Before the summer of 2021, the National Collegiate Athletic Association (NCAA) did not permit college athletes to make money from advertisements, commercials, and products. However, this changed when the U.S. Supreme Court made a unanimous decision in NCAA v. Alston, which made it so that the NCAA could not limit the compensation received by college athletes from deals or advertisements. This ruling made it so college athletes can now profit off of their “name, image, and likeness”—also known as NIL.

The ruling has had a substantial impact on many big-name college athletes who would have been making money off of commercials, shoes, and products, but could not because of NCAA restrictions. For example, University of Southern California (USC) basketball player Bronny James, son of LeBron James, has benefited tremendously from the recent NIL rule change. After the ruling, Bronny James has already signed paid deals with companies such as Nike, Beats by Dre, and PSD Underwear. From these deals, James is said to have already earned around $5.9 million. im

Shedeur Sanders, quarterback for the University of Colorado, is another example of a college athlete who has benefited from NIL deals since the rule change. Sanders received nearly $5 million from deals with companies such as Under Armour, Gatorade, and Beats by Dre. However, deals are not the only ways in which college athletes can make money from their NIL.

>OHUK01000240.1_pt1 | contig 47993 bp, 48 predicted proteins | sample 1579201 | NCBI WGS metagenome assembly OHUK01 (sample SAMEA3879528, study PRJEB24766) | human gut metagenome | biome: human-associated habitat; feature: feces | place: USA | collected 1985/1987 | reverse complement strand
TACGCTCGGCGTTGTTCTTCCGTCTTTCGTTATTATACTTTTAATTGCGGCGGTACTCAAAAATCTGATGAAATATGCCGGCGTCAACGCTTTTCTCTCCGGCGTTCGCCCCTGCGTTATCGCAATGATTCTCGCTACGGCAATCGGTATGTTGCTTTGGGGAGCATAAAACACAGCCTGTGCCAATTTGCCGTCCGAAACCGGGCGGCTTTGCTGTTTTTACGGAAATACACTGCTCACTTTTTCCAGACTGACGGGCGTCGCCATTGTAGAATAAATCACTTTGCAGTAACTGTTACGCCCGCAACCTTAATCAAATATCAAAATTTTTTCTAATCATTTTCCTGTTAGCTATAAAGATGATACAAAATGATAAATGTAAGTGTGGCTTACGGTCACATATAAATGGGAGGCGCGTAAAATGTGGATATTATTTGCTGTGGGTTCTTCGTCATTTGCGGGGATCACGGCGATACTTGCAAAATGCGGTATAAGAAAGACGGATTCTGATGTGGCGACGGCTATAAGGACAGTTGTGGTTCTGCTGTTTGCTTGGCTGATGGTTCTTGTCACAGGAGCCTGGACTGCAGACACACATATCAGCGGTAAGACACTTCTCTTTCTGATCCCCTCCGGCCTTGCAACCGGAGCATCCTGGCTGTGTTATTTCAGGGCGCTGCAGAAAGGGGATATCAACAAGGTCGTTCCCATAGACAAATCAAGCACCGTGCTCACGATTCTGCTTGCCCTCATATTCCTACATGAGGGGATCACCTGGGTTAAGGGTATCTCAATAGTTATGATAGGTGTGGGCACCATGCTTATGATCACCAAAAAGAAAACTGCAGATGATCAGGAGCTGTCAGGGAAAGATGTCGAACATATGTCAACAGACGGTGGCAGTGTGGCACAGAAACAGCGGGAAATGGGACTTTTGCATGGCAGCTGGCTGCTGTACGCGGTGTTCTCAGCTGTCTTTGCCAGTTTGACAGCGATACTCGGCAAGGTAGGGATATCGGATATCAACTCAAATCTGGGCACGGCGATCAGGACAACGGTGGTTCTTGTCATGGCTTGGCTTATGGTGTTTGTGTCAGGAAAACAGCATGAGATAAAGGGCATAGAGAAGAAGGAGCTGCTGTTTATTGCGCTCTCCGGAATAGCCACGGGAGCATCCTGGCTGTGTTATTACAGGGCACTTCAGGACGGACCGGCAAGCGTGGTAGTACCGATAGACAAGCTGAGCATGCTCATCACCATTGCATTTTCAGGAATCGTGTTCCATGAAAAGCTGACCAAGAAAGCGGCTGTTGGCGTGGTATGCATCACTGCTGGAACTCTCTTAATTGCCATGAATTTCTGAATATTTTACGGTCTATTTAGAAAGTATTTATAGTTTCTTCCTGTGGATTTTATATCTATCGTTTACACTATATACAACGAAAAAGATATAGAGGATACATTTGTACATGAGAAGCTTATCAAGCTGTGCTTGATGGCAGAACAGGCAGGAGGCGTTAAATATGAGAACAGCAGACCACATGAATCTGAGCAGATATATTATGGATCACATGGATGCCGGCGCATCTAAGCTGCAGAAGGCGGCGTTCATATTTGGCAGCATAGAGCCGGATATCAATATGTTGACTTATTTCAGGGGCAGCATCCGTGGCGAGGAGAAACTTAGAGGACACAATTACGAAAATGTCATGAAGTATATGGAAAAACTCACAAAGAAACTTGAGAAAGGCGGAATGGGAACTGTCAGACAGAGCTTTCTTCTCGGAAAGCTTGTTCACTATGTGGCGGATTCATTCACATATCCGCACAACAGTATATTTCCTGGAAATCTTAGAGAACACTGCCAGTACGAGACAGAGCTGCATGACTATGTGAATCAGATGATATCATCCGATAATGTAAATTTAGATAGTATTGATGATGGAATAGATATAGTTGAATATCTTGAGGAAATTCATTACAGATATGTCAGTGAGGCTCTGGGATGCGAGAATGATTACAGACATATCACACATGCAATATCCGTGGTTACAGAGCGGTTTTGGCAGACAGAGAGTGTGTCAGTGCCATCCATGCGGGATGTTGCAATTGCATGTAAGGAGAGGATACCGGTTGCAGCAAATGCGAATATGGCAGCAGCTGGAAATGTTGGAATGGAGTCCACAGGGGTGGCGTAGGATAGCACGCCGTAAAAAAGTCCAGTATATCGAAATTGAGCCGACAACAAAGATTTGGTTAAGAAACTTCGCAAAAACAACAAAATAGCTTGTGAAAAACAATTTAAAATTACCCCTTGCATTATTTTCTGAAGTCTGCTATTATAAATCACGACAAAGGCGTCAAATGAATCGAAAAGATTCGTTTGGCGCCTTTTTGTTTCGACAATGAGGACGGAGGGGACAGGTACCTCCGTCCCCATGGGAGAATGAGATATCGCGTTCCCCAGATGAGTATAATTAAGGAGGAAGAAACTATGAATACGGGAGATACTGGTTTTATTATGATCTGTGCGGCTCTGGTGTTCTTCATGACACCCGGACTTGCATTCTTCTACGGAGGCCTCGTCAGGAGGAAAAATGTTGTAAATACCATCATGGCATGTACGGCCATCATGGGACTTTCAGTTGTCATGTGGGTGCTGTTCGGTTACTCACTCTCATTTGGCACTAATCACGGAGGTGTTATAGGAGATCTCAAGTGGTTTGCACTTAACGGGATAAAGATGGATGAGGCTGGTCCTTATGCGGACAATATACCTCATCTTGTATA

Collectives, which are companies made by fans or alumni of a certain college, also play a major role in college athletes’ income. Their sole purpose is to collect money from fans and viewers of the college in order to pay the athletes. However, collectives are not run by the college or organization themselves but help manage deals associated with NIL among college athletes.

Boosters are another factor that affects income in college sports. According to the NCAA, the term “booster” refers to any “representatives of the institution’s athletic interests,” which include donors, or anyone who is a member of a program that supports the college’s athletic programs. Boosters affecting recruiting high school athletes to college programs have always been strongly prohibited by the NCAA.

With the recent change in NCAA rules including NIL, many college athletes throughout the U.S. are impacted positively. Athletes like Bronny James and Shedeur Sanders are receiving checks in the millions and many other college athletes are being paid substantial amounts of money. Recent studies have shown that NIL deals are mainly beneficial to men, so there is also talk about how women in college sports can be involved with utilizing their NIL to gain money. For the athletes, this is only beneficial, but some argue that it disfigures the spirit of college competition within sports, as the main aspect of college athletics is that it is not professional. A central question remains: should college athletes be paid for their success or does it take away from the collegiate experience and aspect of college sports?